The young man who started all this is Lamar Hunt, 27-year-old son of H. L. (for Haroldson Lafayette) Hunt, whom FORTUNE has classified ($400-million-to-$700-million class) as one of the seven richest men in the country. Quietly rugged Lamar, whose football experience included playing third-string end at Southern Methodist, where teammates nicknamed him "poor boy," decided that the best way to bring pro football to Dallas was to start his own league in competition with the 37-year-old National Football League. Traveling from coast to coast this summer at a pace that once found him spending a night on a Newark Airport couch, fast-moving young Lamar lined up financial backers in five cities ( New York, Los Angeles, Minneapolis-St. Paul, Denver, Houston) to go with his own franchise in Dallas and announced formation of the American Football League.
But moving in on the same potentially lush grazing range now are the sons of two other Texas tycoons, Clint W. Murchison Jr., 35, son of Clint Sr. ($100-million-to-$200-million class), and Bedford Wynne, 36, son of Dallas' unranked but not unremarked Angus Wynne (real estate, cattle, oil). Attempting for some time to get the NFL to move into Dallas, they got a big boost in the hope department the other day when the NFL expansion committee recommended Dallas and Houston as the sites of two new NFL teams.
Getting the NFL expansion news on his car radio while driving home, Lamar's blood got as hot as the sizzling Dallas temperature. "This is an effort to sabotage us that will be apparent to 170 million people," he charged. He immediately reminded the NFL that Congress is well-known to be interested in the monopoly aspects of professional football.
Then, working harder than ever from the small Dallas Mercantile Bank Building office where he answers his own phone, Lamar Hunt began to battle for his newborn league and exchange potshots with his Dallas rivals.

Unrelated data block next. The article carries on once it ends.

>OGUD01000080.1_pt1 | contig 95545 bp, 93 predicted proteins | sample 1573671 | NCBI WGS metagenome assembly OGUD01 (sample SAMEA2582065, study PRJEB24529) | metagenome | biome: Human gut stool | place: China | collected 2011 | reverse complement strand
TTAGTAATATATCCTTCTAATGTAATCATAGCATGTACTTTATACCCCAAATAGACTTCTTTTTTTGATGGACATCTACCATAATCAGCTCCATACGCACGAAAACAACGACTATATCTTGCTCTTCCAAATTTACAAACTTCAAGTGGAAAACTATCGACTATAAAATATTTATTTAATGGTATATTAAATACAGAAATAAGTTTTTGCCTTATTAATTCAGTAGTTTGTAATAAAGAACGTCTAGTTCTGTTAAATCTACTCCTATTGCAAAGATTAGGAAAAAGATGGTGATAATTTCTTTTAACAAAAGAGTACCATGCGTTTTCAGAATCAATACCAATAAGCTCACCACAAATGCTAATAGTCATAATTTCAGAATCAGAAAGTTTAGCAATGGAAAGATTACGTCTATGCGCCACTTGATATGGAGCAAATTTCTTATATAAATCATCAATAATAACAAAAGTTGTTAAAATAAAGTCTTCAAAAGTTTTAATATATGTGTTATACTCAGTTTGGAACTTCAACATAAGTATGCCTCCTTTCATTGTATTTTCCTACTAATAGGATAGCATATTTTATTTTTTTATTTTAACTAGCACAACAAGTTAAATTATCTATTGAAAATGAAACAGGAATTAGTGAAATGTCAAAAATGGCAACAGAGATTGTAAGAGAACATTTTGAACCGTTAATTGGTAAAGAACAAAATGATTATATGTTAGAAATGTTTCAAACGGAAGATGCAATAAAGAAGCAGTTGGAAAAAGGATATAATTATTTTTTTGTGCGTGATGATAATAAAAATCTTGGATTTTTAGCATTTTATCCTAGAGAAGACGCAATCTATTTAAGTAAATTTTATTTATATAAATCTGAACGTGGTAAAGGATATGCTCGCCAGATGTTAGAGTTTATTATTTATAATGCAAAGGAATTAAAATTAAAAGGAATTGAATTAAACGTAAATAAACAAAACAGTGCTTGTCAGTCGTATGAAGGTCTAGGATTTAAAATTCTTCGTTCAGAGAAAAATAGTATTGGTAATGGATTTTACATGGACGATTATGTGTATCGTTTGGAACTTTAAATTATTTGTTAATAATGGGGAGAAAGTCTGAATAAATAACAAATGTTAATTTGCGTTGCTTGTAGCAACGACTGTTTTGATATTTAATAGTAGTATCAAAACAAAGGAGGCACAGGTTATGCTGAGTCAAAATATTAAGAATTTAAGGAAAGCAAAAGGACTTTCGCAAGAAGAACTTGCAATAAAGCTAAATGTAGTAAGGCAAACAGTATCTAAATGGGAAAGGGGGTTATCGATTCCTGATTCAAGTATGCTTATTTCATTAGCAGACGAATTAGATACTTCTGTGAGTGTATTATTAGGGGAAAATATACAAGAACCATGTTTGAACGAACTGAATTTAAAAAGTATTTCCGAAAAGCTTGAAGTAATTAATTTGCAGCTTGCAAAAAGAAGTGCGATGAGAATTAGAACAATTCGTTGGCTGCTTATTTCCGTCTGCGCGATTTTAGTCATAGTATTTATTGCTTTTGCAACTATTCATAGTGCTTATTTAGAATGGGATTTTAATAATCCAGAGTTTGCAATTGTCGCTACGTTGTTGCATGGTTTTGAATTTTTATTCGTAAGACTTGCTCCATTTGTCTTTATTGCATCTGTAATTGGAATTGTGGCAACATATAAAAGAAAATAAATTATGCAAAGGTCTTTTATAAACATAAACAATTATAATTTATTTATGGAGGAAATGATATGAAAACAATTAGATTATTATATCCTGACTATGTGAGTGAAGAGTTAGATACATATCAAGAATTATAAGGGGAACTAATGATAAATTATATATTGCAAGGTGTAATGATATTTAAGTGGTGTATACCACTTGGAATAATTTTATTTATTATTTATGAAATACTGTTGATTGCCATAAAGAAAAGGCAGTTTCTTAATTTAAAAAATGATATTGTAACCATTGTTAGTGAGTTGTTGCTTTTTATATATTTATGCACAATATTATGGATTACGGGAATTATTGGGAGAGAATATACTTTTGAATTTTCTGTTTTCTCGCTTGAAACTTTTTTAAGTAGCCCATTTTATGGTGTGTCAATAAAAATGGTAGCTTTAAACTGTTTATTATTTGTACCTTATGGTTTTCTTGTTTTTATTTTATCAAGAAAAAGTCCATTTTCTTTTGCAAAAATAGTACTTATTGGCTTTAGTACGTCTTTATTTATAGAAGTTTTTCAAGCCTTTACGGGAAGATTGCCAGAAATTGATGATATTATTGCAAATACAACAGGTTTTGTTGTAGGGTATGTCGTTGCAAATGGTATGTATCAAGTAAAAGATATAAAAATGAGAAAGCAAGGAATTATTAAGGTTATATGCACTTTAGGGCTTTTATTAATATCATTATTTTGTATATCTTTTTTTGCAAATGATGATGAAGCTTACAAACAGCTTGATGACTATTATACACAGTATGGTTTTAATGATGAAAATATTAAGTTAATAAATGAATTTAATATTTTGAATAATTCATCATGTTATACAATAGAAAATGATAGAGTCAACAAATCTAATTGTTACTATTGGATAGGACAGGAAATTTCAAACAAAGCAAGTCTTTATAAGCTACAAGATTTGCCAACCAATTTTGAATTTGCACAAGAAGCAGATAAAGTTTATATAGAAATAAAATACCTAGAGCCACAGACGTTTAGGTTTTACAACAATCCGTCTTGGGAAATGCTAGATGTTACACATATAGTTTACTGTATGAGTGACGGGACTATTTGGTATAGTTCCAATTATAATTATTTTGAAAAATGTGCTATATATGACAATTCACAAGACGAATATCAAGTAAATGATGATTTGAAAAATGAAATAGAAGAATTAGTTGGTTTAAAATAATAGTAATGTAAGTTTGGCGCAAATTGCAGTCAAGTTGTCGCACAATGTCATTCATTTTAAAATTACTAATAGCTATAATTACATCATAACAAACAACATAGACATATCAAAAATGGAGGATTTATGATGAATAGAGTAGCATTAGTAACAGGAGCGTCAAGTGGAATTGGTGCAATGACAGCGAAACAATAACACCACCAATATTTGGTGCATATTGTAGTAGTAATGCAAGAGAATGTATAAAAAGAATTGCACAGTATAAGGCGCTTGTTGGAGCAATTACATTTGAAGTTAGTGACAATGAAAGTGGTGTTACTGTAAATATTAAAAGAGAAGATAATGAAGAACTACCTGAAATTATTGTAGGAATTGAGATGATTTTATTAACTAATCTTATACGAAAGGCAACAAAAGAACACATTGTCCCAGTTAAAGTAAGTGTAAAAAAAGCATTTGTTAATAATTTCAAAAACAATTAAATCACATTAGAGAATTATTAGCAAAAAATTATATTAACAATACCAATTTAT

Neither side thought much of what the other could offer on a football field. "It'll be an accident if any new NFL club finishes out of the cellar," said young Hunt. At the same time young Wynne was observing that the chances of Hunt's league proving successful are "very problematical, with the lack of players available and the caliber of players he'd have to go with."
Young Murchison even suggested that Hunt's new league was just a rich man's form of sour grapes. "I think that Lamar would have preferred an NFL franchise himself," said Murchison. "Formation of a new league was more or less a last resort."
But won't the American tendency to back an underdog help handsome young Lamar and his AFL? a questioner asked Murchison.
"Well, I'll be damned!" cried Clint. "You're the first person I ever heard call a Hunt an underdog!"
Meanwhile New Leaguer Lamar was getting set for a Los Angeles meeting this weekend, when two more teams are expected to be added to his AFL and a commissioner named.
In Texas, where you never punt until fourth down, Lamar Hunt still has the ball. (He also has a one-year option on the best ball field in Dallas—the Cotton Bowl.) For the present, Murchison, Wynne and the NFL can chiefly watch and wait.